…how should that affect our politics?
Yesterday she sat in Freshman seminar...now she's running for her life.
What's chasing Claire should not exist.
She's convinced a homeless classmate is stalking her, but Rob claims he can travel between alternate realities, and that Claire has magic in her veins... only her blood has the power to unleash the great Devourer God and breach a gate the Nihil Gate. No wonder cultists kidnapped them!
The prequel comic book to YA novel Wolf of the Tesseract. Learn more of the backstory of the evil sorcerer Nitthogr and his brother Basilisk. The comic provides an overview of the multi-verse, the wars spanning the ages, and leads directly into the events of Wolf of the Tesseract.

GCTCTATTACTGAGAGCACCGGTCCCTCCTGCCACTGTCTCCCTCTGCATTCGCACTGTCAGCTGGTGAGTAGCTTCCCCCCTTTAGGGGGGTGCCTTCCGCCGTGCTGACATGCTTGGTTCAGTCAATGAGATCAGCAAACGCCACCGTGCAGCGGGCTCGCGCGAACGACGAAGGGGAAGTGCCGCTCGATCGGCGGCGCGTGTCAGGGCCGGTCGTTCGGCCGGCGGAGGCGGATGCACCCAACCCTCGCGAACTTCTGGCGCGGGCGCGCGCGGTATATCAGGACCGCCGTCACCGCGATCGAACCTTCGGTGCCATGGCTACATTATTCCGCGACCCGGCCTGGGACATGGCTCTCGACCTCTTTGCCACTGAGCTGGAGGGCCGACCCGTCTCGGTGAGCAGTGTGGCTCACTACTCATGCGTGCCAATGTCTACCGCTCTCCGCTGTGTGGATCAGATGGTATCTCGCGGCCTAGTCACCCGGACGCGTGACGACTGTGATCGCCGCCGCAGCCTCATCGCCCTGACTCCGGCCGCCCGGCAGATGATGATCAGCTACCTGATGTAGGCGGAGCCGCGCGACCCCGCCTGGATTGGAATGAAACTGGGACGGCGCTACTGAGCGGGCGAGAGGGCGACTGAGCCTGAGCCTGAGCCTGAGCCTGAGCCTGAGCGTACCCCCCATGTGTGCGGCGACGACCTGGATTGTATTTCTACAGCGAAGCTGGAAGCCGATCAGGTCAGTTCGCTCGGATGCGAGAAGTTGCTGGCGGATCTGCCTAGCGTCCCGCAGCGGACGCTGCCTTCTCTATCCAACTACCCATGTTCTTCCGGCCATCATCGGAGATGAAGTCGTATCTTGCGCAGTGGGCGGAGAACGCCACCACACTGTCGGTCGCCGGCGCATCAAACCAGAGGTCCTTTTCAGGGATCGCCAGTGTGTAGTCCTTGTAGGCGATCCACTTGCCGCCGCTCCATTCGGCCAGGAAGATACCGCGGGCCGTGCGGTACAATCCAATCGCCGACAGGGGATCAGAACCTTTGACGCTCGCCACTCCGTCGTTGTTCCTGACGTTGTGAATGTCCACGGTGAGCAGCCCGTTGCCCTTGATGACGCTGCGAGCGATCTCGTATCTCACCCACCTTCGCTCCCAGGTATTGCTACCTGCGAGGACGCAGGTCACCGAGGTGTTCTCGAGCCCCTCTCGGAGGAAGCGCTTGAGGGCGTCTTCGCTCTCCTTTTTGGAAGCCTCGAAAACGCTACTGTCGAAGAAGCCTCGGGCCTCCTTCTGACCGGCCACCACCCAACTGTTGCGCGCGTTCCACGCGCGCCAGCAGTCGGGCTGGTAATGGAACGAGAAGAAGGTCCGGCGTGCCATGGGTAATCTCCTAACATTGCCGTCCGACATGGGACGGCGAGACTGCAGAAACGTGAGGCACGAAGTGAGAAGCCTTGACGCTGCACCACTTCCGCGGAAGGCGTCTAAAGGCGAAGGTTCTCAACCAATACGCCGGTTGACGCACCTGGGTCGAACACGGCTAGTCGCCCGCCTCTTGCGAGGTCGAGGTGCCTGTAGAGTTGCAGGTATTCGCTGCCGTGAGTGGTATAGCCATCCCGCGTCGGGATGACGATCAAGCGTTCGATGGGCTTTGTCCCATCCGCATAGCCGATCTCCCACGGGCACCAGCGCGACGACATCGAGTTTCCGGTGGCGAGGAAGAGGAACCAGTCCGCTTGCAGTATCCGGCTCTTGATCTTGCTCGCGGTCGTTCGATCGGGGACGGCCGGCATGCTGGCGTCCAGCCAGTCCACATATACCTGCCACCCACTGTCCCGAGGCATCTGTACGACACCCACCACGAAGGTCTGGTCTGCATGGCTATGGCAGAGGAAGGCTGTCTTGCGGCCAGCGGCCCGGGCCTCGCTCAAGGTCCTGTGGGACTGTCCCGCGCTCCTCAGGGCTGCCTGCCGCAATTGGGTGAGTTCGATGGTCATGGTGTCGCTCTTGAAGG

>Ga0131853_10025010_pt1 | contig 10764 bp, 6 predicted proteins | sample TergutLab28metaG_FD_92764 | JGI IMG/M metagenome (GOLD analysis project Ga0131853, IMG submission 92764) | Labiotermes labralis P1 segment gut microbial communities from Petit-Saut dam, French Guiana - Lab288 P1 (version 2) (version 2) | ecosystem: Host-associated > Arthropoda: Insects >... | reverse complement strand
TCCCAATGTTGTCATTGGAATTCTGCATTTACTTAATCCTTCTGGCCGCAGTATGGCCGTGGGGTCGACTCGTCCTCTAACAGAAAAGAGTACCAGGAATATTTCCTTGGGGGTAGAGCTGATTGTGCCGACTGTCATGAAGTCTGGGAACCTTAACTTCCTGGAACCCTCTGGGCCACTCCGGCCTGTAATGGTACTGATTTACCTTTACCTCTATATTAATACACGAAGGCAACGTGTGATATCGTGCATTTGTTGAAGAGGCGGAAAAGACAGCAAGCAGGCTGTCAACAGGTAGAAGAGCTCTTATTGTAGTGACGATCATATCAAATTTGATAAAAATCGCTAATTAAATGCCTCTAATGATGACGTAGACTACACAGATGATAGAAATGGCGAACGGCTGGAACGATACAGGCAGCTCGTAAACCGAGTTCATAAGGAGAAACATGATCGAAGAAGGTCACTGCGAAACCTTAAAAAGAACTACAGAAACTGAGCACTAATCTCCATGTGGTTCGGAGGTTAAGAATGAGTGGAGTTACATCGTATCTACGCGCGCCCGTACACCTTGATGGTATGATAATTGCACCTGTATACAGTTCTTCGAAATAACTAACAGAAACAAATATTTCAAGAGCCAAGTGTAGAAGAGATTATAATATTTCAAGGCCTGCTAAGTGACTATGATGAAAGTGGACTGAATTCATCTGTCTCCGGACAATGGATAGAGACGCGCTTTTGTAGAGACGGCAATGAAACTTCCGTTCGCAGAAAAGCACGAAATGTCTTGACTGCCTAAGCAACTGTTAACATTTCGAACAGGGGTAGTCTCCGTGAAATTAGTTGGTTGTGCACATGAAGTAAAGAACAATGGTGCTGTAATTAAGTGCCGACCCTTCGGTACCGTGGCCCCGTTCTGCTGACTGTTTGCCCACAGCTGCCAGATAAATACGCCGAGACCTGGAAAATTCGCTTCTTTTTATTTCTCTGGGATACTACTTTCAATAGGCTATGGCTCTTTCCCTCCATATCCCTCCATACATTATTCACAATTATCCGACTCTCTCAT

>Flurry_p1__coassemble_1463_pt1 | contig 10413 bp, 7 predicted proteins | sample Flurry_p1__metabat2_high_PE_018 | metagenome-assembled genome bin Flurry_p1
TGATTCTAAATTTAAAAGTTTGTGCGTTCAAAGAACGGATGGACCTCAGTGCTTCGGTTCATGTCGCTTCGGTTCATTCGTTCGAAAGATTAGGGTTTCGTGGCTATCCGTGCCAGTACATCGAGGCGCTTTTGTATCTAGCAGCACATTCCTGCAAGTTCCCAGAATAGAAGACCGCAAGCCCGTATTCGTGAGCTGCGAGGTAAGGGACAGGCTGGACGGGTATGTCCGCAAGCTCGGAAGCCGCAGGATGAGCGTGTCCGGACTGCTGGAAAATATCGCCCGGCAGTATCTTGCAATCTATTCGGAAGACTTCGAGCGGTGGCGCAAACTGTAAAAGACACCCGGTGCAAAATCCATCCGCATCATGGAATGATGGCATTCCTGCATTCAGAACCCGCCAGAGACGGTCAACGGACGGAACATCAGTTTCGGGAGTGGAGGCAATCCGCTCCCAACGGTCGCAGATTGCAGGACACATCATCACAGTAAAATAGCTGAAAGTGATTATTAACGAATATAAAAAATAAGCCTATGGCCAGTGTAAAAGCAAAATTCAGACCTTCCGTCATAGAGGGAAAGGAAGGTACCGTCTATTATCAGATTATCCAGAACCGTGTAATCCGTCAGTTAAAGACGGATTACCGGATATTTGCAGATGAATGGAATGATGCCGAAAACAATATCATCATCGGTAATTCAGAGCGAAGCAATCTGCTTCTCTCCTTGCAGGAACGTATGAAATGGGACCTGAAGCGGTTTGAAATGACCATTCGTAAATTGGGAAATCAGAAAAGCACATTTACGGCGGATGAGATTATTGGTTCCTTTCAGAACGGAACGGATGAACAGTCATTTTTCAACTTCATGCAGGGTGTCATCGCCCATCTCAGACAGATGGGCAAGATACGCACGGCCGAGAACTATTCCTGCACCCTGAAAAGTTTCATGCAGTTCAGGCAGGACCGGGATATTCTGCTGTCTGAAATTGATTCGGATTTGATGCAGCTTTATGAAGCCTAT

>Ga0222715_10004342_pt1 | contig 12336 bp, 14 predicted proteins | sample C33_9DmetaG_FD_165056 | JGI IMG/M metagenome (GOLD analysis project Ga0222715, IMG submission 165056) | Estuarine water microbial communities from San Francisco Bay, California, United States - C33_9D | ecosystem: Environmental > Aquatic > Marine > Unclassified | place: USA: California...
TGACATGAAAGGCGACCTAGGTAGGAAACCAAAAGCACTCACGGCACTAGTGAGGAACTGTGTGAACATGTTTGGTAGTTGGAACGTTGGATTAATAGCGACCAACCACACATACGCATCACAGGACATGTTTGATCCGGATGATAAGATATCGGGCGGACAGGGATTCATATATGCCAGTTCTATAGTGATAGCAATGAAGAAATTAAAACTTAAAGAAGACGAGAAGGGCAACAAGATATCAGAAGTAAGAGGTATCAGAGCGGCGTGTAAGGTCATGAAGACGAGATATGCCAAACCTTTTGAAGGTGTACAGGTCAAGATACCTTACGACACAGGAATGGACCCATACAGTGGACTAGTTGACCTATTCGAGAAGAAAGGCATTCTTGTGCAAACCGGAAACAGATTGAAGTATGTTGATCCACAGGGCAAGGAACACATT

As a writer/reader you might find read or share ebooks that have been saved in Kindle's .mobi format. (happens often when doing reviews for Amazon, Goodreads, or perhaps purchased 3rd party.) This step-by-step photo guide shows you how to crossload those files into your Android Kindle App.
Dekker Knight, mercenary and collector of arcane artifacts, gets the contract to take Austicon, an intergalactic assassin, to max-lock detention. When he escapes, Dekker’s team is forced to hunt down the galaxies’ most heinous criminal all over again. Following Austicon’s theft of a superweapon, Dekker and his team must do the unthinkable to prevent the Earth’s annihilation!
Spanning the planting of the Circle of Seven to the day Dekker Knight meets Vesuvius Briggs, A Waxing Arbolean Moon is an origins/prequel that fills in all gaps in the fractured timeline of Dekker’s Dozen: The Last Watchmen and functions as either Prologue or Epilogue depending on how you choose to look at it. Say yes to steampunk time-travel, King Solomon vs Asmodeus, and aliens in Akkadia/Egypt.